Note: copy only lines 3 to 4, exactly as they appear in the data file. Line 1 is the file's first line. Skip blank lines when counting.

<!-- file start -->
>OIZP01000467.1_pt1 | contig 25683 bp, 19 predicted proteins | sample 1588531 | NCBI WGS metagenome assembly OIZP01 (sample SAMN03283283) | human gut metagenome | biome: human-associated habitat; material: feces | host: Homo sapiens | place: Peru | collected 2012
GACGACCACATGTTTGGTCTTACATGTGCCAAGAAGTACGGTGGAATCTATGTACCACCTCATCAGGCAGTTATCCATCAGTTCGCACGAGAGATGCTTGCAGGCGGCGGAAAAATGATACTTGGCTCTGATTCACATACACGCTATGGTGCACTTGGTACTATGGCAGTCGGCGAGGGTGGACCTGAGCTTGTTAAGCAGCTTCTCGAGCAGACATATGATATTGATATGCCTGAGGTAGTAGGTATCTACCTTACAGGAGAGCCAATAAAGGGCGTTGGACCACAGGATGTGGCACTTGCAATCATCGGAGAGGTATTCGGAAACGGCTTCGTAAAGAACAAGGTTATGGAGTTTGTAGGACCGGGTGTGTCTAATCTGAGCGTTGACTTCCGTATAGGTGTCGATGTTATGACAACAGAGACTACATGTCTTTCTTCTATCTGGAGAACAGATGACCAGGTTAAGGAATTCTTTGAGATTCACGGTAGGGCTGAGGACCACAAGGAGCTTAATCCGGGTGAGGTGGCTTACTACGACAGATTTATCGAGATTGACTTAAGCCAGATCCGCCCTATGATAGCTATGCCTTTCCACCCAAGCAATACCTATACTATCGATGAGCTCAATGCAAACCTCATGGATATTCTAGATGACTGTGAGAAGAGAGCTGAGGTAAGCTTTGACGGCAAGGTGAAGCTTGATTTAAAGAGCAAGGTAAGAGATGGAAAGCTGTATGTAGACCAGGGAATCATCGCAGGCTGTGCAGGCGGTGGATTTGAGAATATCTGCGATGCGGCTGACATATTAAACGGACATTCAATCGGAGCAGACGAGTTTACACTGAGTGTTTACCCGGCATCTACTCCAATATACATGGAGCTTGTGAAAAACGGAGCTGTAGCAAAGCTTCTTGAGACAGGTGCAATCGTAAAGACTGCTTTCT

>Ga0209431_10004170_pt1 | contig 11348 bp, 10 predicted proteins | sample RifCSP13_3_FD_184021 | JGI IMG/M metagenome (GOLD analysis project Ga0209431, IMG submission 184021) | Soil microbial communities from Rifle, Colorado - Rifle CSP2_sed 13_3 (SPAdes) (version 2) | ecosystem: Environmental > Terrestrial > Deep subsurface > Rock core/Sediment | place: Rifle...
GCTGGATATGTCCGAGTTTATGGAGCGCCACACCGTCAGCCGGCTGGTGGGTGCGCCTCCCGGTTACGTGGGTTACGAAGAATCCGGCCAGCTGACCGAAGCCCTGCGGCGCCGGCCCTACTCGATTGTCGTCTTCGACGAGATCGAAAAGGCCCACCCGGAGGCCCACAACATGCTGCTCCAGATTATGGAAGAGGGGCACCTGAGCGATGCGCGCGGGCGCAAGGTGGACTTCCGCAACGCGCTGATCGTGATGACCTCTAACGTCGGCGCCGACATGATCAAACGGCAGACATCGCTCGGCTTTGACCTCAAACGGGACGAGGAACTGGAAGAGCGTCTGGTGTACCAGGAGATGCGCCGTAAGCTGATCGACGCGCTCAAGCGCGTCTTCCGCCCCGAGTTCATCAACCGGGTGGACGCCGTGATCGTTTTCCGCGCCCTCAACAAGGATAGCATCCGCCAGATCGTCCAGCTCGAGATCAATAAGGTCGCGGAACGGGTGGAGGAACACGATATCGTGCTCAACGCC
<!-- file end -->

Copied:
>Ga0209431_10004170_pt1 | contig 11348 bp, 10 predicted proteins | sample RifCSP13_3_FD_184021 | JGI IMG/M metagenome (GOLD analysis project Ga0209431, IMG submission 184021) | Soil microbial communities from Rifle, Colorado - Rifle CSP2_sed 13_3 (SPAdes) (version 2) | ecosystem: Environmental > Terrestrial > Deep subsurface > Rock core/Sediment | place: Rifle...
GCTGGATATGTCCGAGTTTATGGAGCGCCACACCGTCAGCCGGCTGGTGGGTGCGCCTCCCGGTTACGTGGGTTACGAAGAATCCGGCCAGCTGACCGAAGCCCTGCGGCGCCGGCCCTACTCGATTGTCGTCTTCGACGAGATCGAAAAGGCCCACCCGGAGGCCCACAACATGCTGCTCCAGATTATGGAAGAGGGGCACCTGAGCGATGCGCGCGGGCGCAAGGTGGACTTCCGCAACGCGCTGATCGTGATGACCTCTAACGTCGGCGCCGACATGATCAAACGGCAGACATCGCTCGGCTTTGACCTCAAACGGGACGAGGAACTGGAAGAGCGTCTGGTGTACCAGGAGATGCGCCGTAAGCTGATCGACGCGCTCAAGCGCGTCTTCCGCCCCGAGTTCATCAACCGGGTGGACGCCGTGATCGTTTTCCGCGCCCTCAACAAGGATAGCATCCGCCAGATCGTCCAGCTCGAGATCAATAAGGTCGCGGAACGGGTGGAGGAACACGATATCGTGCTCAACGCC